Stand up

For what you believe in

Your thoughts (22) Stand up

Life can be hard sometimes and some of us learn really fast that the world is not always cupcakes and rainbows. You may have seen a friend being bullied for being different or you may have been bullied. We had a chat with Terry-Ann, a girl who had to stand up for herself and people just like her.

Terry-Ann told us her story:

I come from a township in Johannesburg called Eldorado Park. Eldorado means the place of gold in Spanish but it didn’t feel that golden when I was growing up. See, I look different. I am a person with albinism, a genetic condition(I was born this way). I have no melanin in my skin, hair and eyes. Melanin is what gives our skin colour. The more melanin you have, the darker you are. Having colour in your eyes also helps you to see better, having very light eyes means that I can’t see very well. I was often bullied by kids in my street for how I look. They would throw stones at me and smear charcoal on my body. I didn’t do much about it because I was scared of them.

Having a disability also meant that I couldn’t get into the school that I wanted. They refused to accept me because they thought that I would require more attention. I had to work twice as hard as the kids in my class, and when I got to university, I had to fight to get treated just like everyone else. Everyone either bullied me or felt sorry for me but I didn’t let that get me down.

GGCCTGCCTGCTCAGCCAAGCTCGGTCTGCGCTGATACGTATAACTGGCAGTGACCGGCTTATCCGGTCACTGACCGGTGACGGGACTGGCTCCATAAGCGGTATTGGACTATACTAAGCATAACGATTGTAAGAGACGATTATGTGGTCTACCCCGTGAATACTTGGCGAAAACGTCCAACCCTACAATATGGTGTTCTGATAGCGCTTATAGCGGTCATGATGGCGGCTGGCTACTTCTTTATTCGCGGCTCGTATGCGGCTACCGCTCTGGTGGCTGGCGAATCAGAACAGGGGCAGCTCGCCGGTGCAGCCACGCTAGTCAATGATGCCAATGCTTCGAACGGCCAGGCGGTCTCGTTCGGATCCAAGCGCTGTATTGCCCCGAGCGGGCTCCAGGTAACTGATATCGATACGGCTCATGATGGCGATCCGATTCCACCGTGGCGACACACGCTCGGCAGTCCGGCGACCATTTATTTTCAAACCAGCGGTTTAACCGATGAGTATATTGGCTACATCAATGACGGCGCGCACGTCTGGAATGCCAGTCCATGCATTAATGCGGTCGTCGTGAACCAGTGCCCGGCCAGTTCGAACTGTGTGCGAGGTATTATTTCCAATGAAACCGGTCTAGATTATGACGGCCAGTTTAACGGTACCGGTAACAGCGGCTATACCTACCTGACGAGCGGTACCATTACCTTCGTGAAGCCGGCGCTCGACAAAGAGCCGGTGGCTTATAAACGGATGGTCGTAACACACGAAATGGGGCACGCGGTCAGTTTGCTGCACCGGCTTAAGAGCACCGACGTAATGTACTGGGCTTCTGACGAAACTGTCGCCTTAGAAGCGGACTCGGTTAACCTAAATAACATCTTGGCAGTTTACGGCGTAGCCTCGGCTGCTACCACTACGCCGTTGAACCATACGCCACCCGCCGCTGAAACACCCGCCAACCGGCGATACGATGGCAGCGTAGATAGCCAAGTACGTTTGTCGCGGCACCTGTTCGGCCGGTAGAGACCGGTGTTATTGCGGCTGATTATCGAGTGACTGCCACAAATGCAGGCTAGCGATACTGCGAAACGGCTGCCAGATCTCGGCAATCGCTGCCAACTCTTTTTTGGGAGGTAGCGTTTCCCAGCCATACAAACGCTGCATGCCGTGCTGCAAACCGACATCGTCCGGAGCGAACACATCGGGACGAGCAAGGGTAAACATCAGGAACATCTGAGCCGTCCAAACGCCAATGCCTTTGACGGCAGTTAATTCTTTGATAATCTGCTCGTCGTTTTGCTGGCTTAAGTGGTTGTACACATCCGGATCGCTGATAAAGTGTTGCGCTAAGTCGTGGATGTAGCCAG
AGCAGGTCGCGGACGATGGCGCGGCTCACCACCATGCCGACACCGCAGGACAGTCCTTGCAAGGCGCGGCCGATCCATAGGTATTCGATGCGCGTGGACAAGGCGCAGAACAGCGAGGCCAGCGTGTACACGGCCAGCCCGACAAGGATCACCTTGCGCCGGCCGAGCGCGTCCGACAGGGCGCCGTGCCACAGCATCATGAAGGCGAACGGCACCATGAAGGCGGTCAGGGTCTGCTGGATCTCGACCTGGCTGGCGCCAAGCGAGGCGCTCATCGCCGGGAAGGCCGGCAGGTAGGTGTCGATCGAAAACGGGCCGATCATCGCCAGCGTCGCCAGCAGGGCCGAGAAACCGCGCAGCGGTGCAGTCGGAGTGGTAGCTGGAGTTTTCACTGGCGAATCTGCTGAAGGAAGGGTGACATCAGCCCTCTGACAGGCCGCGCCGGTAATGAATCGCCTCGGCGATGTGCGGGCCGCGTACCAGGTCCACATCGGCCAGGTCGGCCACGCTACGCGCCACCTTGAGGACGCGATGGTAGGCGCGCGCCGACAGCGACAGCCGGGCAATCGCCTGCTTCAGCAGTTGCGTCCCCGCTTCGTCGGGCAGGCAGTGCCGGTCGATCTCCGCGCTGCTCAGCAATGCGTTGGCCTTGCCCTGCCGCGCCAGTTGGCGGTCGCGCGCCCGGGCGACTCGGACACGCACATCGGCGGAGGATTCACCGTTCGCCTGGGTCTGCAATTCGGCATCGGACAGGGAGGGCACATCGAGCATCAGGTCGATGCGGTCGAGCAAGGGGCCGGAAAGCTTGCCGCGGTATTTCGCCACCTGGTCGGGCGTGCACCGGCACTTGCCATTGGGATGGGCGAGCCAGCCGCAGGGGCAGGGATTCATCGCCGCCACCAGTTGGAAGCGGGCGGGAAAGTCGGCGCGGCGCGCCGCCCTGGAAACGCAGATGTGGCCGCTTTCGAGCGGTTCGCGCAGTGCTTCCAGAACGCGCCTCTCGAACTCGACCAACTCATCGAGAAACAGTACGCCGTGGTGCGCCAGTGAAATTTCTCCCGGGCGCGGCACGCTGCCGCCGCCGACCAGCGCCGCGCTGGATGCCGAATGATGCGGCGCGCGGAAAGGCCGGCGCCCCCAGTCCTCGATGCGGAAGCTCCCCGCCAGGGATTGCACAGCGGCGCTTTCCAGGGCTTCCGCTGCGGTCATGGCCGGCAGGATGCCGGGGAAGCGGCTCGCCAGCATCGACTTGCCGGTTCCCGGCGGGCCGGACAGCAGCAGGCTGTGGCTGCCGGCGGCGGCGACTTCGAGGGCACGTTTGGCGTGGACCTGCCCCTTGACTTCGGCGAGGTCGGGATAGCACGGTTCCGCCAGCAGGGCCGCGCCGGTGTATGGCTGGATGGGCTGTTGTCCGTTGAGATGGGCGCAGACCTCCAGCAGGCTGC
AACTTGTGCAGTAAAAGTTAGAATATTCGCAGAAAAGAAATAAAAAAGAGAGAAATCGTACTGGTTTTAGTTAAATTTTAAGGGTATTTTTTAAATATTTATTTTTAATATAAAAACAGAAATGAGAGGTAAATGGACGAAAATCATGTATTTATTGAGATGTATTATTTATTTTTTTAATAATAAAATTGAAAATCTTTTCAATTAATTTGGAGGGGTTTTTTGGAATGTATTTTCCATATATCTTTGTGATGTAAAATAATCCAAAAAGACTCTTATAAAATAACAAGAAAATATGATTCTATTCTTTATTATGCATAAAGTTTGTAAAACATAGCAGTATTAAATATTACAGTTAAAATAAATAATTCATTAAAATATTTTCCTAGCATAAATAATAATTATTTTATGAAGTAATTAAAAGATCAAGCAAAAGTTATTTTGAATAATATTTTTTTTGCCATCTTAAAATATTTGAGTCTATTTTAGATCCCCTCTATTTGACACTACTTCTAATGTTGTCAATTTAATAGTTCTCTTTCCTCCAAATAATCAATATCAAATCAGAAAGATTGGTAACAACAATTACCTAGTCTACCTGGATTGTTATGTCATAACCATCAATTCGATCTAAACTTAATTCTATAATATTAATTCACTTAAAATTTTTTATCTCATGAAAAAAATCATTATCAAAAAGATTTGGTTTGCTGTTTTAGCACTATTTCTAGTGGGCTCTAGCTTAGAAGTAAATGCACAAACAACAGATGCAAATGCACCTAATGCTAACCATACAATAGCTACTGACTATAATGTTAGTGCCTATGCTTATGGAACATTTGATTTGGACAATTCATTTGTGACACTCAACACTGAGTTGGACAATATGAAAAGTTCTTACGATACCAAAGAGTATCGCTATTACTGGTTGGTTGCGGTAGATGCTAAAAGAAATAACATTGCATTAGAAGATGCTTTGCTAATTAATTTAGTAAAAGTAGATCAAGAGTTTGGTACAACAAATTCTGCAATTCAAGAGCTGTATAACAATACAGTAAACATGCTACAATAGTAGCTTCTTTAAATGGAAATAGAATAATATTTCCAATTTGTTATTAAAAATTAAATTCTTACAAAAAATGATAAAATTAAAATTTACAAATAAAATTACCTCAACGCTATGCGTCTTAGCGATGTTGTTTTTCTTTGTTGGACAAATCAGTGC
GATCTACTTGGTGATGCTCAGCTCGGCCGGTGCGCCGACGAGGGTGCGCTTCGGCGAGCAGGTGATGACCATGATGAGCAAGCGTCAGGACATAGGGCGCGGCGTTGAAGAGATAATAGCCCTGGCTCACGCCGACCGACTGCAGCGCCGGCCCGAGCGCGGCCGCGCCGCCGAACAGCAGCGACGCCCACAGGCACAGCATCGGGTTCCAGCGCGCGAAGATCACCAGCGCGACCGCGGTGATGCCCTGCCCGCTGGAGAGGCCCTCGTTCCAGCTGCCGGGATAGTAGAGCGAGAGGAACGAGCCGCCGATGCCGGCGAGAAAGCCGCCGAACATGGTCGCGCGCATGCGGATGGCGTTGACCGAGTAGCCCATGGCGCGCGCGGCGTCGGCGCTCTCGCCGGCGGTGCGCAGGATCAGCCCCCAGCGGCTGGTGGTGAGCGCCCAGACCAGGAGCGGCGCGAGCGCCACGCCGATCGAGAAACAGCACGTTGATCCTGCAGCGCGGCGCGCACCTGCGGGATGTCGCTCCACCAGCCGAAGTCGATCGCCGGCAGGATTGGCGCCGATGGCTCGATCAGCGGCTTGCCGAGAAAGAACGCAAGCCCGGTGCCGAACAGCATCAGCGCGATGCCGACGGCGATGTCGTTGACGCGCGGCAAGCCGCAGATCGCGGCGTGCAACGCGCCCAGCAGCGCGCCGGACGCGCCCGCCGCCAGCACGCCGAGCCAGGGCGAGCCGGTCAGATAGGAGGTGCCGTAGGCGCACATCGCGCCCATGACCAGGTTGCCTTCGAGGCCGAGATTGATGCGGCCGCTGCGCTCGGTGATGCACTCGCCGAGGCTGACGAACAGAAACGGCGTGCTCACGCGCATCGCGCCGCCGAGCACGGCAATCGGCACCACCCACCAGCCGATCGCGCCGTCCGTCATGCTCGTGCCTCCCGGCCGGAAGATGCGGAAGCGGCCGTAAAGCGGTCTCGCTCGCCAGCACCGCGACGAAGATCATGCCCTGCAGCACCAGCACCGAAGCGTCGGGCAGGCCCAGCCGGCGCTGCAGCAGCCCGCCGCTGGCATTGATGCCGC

I realised that the kids who bully me are also being bullied by something bigger.I learned that when people are being oppressed, they want to reclaim power by oppressing others.

That is why I started talking about my disability on TV, I became an ambassador for Casual Day (an organisation that helps people with disabilities) in their honour.

I believe that every child deserves the chance to a future regardless of background, race, gender or ability. I wanted people to know that everyone is equal.

I now go around speaking about the injustices of ableism- the discrimination against people with disabilities and how we can make the world a fairer place.

Here are three tips from Terry-Ann on how to speak up for what you believe in:

Confidence is key. When standing up for yourself or others, you need to be confident. People are less likely to take you seriously if your voice isn’t clear or you stutter over your words.

2) Practice makes perfect Practice what you are going to say before you have the opportunity to speak out publicly - you can even practice with your friends or family.

3) Don’t give up People might not listen to you the first time, they may even try to put you down. Don’t let that be the reason you give up.

Did you learn anything from Terry-Ann’s story?

Tell us what you think in the comments.

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Your thoughts



1 year, 8 months ago

Nice lesson, hope we will learn from others and how to treat teacher used to say treat...

1 year, 10 months ago
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